Economic Recovery and COVID Relief

Washington equitable access to credit act, HB 1015, would direct the Department of Commerce to create a program to award grants to qualified lending institutions to provide access to credit for historically underserved communities. The grants are funded by taxpayers who may receive a B&O tax credit for contributions to the program. A public hearing is scheduled for Tuesday, March 23 in the Senate Committee on Business, Financial Services & Trade. The Chamber supports this legislation and will be signing in pro and urging the Committee to pass the bill ahead of the policy cutoff on Friday.

New Revenue

The capital gains bill, SB 5096, had a public hearing last Monday, March 15 in the House Committee on Finance, but no executive action has been scheduled yet.

Also on Wednesday, March 17, the House held a floor session to pass HB 1477, sponsored by Rep. Tina Orwall, implementing the National Suicide Hotline Designation Act which designated 988 as the new national suicide prevention and mental health crisis hotline number. The bill imposes a tax on radio access lines, voice over Internet protocol service lines, and switched access lines to fund activities related to an enhanced crisis response. 

Housing Affordability

Legislation sponsored by Senator Mona Das, SB 5287, concerning the multi-family tax exemption (MFTE), was heard in the House Finance Committee on Tuesday, March 16. It appeared as if stakeholders have reached an agreement in public testimony with one minor outstanding concern from the tenants. While the Seattle Metro Chamber had concerns with previous versions, we signed in pro at last week’s public hearing. The bill has not yet been scheduled for executive action.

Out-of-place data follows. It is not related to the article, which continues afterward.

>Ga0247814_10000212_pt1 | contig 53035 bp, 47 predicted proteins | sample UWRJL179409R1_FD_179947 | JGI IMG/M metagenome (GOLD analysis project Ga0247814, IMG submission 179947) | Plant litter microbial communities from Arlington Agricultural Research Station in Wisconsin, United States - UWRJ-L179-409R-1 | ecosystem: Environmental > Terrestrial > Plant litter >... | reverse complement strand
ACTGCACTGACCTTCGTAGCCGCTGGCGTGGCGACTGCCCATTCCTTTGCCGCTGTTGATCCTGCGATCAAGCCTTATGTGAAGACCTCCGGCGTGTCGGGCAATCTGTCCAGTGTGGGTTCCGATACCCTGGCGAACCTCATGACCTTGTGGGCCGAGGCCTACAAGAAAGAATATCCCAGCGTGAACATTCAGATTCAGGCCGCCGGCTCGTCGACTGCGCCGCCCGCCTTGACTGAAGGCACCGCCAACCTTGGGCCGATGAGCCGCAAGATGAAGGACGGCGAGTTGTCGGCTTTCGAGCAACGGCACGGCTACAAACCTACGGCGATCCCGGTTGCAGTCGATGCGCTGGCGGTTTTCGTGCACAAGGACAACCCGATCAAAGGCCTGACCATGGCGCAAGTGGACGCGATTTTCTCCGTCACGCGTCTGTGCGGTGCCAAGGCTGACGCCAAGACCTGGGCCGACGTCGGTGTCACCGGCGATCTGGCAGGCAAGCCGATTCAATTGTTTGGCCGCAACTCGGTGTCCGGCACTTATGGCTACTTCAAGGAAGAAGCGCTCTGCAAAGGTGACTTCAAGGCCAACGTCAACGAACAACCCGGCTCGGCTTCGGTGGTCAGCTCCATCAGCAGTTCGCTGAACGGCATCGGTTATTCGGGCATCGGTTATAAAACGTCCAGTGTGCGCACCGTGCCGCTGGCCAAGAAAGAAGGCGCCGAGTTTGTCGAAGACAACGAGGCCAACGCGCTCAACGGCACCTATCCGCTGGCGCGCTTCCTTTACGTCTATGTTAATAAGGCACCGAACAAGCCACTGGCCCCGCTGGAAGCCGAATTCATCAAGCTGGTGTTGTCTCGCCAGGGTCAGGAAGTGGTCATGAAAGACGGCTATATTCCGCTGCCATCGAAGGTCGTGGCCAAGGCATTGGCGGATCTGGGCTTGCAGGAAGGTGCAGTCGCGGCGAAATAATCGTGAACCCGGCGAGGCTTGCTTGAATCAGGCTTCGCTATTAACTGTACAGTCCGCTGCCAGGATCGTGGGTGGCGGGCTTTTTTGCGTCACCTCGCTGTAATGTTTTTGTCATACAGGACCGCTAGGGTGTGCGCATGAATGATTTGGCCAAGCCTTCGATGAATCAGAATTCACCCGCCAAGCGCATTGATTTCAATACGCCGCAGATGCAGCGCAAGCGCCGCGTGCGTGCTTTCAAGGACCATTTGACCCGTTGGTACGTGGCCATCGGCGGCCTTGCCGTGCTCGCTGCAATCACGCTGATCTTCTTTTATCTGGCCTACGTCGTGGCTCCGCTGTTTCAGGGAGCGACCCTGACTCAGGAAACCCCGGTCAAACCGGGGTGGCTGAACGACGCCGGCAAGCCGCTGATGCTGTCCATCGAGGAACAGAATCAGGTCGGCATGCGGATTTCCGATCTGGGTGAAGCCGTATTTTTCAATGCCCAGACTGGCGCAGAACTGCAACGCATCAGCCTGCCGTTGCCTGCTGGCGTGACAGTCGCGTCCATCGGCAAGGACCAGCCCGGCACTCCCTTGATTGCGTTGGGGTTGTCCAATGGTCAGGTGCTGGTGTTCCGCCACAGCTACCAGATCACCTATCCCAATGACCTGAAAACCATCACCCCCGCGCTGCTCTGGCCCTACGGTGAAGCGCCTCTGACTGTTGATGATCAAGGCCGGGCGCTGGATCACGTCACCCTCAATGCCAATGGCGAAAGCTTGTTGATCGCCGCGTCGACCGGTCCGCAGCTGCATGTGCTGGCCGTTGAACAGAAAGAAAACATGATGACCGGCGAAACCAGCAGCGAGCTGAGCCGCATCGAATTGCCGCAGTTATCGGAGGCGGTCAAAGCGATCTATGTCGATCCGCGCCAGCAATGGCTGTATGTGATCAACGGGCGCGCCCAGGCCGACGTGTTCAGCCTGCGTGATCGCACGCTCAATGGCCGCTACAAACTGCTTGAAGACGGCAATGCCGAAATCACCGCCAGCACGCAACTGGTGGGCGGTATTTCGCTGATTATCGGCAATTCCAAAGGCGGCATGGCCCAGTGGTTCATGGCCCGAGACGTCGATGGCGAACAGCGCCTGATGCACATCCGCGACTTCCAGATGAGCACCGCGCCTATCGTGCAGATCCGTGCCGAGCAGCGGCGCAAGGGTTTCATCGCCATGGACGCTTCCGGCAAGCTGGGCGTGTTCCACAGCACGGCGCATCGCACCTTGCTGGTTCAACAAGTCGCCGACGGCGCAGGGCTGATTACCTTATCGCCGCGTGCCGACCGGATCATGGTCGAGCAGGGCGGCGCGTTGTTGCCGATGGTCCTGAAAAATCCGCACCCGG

SSB 5160 sponsored by Senator Kuderer was heard in the Housing, Human Services & Veterans Committee on Tuesday, March 16.  This legislation addresses landlord-tenant relations by providing certain tenant protections during and after public health emergencies, providing for legal representation in eviction cases, and authorizing landlord access to state rental assistance programs.  Executive action is scheduled for Tuesday, March 23rd

Legislation sponsored by Rep. Ryu, HB 1070, which would modify allowed uses of local tax revenue for affordable housing and related services to include the acquisition and construction of affordable housing and facilities passed the Senate Housing & Local Government Committee on Thursday, March 17. The Chamber supports this legislation, which would make changes to support King County’s Health through Housing program.  The bill has been pulled from Rules and is now on the floor calendar. 

The Senate Housing & Local Government Committee passed HB 1236 on Thursday, March 18 on a party line vote.  This legislation is sponsored by Representative Macri and is known as the “just cause” bill. The official title of the legislation is an act relating to protecting residential tenants from the beginning to end of their tenancies by penalizing the inclusion of unlawful lease provisions and limiting the reasons for eviction, refusal to continue, and termination. 

Tax Increment Financing